An ADA-compliant kitchen is a kitchen designed so that people with disabilities can use it easily. But it’s also great for everyone else, especially as we get older. We’ll show you some neat ideas to make your kitchen more accessible and fun to use.

ada kitchen

Ready for a kitchen redo? Our ADA Kitchen tips are easy to follow and make your kitchen a welcoming space for everyone.

What Does ADA Kitchen Mean?

ADA stands for the Americans with Disabilities Act. When a kitchen meets ADA standards, it means it’s set up so that people in wheelchairs or with other mobility challenges can use it easily. Here’s what that looks like:

  • Lower Counters and Sinks: Countertops are a bit lower than usual, so if you’re in a wheelchair, you can reach them easily. There should also be some open space underneath for your knees.
  • Enough Room to Move Around: Imagine needing to turn a wheelchair around in your kitchen. You’d need plenty of room, right? That’s why an ADA kitchen has lots of open space on the floor.
  • Appliances at the Right Height: Think about having a microwave or oven that’s just right there, and easy to reach without having to stand up. That’s what we’re aiming for.
ada kitchen

Symphony Group Pinterest

Tips for Remodeling Your Kitchen the ADA Way

  • Adjustable Countertops: Wouldn’t it be cool if you could move your countertop up and down? Some kitchens have this, and it’s great for everyone!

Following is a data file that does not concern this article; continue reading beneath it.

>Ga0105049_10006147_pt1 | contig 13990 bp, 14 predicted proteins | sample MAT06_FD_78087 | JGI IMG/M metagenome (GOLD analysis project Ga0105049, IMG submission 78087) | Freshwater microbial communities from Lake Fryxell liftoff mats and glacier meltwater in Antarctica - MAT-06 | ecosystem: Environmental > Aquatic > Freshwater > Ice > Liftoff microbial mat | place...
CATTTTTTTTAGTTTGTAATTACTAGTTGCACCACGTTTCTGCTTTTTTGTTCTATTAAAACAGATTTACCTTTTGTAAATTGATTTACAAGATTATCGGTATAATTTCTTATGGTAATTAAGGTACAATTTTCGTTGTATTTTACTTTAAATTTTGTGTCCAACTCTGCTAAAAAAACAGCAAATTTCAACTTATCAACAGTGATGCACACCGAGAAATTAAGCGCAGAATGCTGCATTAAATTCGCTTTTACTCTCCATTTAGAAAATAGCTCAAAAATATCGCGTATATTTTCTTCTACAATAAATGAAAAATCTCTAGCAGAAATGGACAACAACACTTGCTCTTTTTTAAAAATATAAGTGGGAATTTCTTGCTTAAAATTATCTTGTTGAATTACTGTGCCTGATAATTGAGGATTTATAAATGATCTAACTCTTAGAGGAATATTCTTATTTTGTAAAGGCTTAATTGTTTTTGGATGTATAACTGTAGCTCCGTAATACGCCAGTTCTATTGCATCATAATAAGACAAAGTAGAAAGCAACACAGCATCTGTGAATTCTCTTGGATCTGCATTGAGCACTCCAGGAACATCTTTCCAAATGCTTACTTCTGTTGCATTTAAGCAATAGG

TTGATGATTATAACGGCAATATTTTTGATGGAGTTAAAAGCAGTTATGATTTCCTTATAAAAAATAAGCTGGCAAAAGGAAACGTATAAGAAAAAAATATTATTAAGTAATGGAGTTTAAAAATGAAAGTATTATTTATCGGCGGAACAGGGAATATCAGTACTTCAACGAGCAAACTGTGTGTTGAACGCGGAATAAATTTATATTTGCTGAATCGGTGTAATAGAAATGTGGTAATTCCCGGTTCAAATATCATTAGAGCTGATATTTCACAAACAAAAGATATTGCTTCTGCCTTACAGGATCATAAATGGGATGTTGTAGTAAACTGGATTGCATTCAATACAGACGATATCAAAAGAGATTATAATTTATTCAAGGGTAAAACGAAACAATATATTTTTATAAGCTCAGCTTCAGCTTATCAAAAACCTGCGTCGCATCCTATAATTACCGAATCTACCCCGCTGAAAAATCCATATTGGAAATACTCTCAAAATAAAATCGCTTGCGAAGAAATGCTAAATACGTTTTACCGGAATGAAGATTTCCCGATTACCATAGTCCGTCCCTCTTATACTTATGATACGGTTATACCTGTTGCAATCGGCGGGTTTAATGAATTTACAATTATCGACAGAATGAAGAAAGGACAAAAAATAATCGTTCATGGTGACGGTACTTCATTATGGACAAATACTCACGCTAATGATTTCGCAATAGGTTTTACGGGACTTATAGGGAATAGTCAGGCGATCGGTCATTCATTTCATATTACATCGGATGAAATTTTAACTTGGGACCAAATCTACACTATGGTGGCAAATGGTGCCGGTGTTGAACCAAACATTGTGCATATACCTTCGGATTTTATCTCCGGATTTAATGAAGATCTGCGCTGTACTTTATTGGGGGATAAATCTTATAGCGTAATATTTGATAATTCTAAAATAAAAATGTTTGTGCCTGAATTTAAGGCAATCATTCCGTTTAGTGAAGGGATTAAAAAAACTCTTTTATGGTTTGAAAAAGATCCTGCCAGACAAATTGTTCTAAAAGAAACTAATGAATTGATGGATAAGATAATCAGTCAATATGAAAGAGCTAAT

• Easy-to-Reach Storage: Cabinets should be at a height where you don’t have to stretch or bend too much. Pull-out shelves can be super helpful too.
  • Safe Floors and Good Lights: No one likes to slip or squint. Choose floors that aren’t slippery and make sure your kitchen is nice and bright.

Designing a Kitchen for Aging in Place

As we get older, our needs change. A kitchen that’s easy to use can make a big difference. Here’s how to make that happen:

Feature ADA Guidelines Measurements
Grab-Friendly Handles Handles should be easy to grasp with one hand and not require tight grasping, pinching, or twisting of the wrist. N/A (Design specific, ensure easy grip)
Touchless Faucets and Shallow Sinks Faucets should be operable with one hand and not require tight grasping, pinching, or twisting of the wrist. Sink depth should be considered to reduce bending. Sinks typically no deeper than 6.5 inches; faucet sensors within easy reach
Floors That Keep You Safe Floor surfaces should be slip-resistant. N/A (Material specific, ensure slip-resistance)
Bright and Clear Lighting Provide adequate lighting for all work areas, controls, and pathways. N/A (Installation specific, ensure adequate coverage and brightness)
Appliances Where You Need Them Microwave oven controls should be accessible from a seated position, and refrigerators should have storage within reachable range. Microwave height ideally between 28-48 inches; Refrigerator shelves within 15-48 inches


ada kitchen design

NFM Pinterest

FAQs About ADA Kitchens

How High Should Countertops Be?

Around 34 inches from the floor is good.

How Much Space Do I Need for a Wheelchair in the Kitchen?

You’ll want about 60 inches of open floor space.

What Should I Look for in Appliances?

Appliances should be easy to reach and use, even from a seated position.


Designing an ADA kitchen is all about making your space friendly for everyone, whether they have a disability or are just getting older. These tips will help you create a kitchen that’s not just easy to use but also a joy to be in. Happy kitchen remodeling!

Start typing and press Enter to search